This month starts a two-part blog that explores measures parents can take with their children and continues with measures parents can take on their own.
A former U.S. Army officer, I rarely felt unsafe. Kids completely changed that sense of security. As any parent could have told me, small children are slow to move, won’t listen, and do not sit quietly anywhere. They make security difficult.
Speaking with neighbors I discovered I was not alone. So I adapted a list of operational measures I learned in the military for everyday use. These may be considered by anyone without a suspected or known threat.
- Limit social media. Children and parents should limit posting any content identifying their locations, birth date, or identity. Consider the internet a global community of billions of people. Not all people share your values about your children. Security is routinely hacked. Ask family, schools, guardians to avoid posts. Grandma and Grandpa will love a photo book!
- Teach your children to be “rude” to strangers. It is OK to respond to a stranger with nothing or “No, thank you” and keep walking. It is perfectly fine to ignore the door, a post, message, ding, snap, or tweet (!) when kids don’t personally know the sender offline. Teach your kids personal confidence and to ignore what others think of them.
- Keep names off clothing and personal items. Labels (monograms, jewelry, tattoos) help strangers endear themselves to your children. They can make statements like, “Hi Taylor. Your Mom is sick. She sent me to pick you up.” Consider initials, or omitting labels entirely.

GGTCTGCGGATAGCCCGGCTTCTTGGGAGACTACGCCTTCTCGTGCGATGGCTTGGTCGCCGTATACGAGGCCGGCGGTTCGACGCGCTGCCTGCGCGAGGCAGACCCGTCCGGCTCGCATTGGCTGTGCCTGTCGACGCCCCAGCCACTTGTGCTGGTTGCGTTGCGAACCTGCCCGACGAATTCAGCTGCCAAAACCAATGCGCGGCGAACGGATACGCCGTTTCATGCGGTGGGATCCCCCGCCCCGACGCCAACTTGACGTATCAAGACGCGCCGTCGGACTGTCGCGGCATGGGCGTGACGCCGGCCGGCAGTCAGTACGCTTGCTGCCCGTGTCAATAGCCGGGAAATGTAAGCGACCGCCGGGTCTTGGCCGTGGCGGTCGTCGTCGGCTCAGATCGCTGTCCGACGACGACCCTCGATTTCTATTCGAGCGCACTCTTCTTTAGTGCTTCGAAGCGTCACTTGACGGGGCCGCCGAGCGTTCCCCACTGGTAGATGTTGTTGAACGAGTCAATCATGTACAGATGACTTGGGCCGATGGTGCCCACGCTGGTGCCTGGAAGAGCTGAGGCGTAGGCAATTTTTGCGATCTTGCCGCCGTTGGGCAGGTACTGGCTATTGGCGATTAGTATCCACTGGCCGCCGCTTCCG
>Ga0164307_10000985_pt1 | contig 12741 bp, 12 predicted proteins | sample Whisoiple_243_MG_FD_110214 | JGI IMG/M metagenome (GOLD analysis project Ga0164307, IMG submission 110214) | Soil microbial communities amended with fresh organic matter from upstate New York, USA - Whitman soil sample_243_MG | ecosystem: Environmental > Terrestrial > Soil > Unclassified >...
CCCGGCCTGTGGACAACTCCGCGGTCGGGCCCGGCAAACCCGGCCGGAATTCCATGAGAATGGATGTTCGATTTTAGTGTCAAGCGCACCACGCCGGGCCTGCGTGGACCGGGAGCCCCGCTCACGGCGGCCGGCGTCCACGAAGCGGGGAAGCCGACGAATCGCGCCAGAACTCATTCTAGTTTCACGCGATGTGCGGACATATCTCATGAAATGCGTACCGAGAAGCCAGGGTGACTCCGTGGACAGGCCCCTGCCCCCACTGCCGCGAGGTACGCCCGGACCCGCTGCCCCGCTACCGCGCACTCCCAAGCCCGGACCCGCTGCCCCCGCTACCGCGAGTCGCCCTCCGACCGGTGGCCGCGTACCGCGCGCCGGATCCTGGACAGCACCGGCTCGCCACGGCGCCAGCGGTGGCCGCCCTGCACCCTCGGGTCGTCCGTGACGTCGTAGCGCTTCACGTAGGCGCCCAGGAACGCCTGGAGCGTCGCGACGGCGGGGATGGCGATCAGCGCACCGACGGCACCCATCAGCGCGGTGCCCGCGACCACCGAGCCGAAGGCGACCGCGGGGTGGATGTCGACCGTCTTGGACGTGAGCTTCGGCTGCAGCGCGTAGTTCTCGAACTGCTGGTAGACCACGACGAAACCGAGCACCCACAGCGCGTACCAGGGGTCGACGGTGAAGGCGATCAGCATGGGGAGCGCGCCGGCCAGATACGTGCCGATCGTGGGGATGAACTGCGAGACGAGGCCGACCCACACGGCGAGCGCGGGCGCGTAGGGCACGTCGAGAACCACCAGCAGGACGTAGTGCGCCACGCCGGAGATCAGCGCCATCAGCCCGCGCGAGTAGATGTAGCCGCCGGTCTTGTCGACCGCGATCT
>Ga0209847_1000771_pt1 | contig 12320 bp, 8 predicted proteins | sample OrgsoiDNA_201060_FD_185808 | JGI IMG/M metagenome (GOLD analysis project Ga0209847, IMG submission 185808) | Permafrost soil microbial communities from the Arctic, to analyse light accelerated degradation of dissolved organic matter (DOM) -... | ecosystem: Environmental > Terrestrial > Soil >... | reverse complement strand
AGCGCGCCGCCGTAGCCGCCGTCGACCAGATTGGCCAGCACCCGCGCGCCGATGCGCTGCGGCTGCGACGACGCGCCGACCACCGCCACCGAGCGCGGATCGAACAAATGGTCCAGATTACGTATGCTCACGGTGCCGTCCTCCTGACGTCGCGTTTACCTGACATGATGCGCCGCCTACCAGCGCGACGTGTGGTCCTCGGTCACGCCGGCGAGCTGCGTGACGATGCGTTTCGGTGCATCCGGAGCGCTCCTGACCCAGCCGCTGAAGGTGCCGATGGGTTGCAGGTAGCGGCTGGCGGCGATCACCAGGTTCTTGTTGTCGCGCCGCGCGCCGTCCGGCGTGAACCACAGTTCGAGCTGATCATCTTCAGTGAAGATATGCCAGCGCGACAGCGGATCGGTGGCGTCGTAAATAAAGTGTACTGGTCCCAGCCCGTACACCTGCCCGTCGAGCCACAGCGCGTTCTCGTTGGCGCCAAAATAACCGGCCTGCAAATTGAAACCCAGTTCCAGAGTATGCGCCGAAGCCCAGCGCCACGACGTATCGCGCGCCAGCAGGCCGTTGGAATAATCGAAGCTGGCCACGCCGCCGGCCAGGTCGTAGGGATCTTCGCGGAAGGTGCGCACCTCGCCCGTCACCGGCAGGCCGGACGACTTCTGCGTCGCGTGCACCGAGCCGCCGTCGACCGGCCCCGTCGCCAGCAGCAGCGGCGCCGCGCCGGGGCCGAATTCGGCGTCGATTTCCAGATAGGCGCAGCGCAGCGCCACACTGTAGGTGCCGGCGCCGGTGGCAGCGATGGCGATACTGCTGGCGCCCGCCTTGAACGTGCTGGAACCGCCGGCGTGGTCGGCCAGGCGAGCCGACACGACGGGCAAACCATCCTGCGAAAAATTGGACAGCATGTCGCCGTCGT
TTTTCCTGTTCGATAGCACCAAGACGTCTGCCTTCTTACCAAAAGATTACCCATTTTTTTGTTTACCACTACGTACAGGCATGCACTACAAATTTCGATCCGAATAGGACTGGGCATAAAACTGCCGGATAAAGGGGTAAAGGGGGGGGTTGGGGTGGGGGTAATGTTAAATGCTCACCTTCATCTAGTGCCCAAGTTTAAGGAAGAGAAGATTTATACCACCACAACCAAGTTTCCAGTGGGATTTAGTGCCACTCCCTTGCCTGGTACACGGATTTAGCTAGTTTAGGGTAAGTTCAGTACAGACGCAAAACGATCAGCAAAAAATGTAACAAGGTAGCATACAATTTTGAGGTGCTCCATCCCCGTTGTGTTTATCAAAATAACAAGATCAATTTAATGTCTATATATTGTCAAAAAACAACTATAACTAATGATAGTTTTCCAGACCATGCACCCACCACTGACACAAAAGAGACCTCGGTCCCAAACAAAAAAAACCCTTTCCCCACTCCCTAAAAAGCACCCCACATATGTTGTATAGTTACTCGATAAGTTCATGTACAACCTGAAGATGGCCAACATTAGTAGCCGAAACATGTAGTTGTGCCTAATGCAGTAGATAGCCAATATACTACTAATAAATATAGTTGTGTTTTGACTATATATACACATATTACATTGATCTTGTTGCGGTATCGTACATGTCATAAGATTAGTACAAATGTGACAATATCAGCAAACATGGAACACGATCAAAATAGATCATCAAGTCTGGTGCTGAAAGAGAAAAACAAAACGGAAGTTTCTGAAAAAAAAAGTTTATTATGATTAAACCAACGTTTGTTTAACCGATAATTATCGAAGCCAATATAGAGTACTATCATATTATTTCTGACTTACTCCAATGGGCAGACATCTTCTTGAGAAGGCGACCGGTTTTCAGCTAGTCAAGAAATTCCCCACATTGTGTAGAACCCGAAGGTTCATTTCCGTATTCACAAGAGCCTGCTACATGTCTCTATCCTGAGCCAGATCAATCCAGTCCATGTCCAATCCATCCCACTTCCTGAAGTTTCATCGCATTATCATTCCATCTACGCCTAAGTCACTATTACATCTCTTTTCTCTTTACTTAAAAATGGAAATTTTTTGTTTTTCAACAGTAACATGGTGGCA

- Use Passwords. Let your children identify a password to discretely tell you they feel unsafe or want to come home early. Practice making up sentences to use in everyday conversations. “Hi Mom. I don’t feel well. I think it was the cucumber” Or “Oh no! Seriously? Cucumber salad again?” Don’t ask questions, just say, “I phoned because I need to pick you up now.” Discuss the reason and appropriateness later.
Ms. Richardson is a former military officer and owns Cygnal Consulting, LLC, a consulting firm focused on providing clients with processes, tools, and leadership for Project, Enterprise, and Emergency Risk Management. She is a graduate of the United States Military Academy at West Point, NY. The statements here do not represent advice or risk assessment.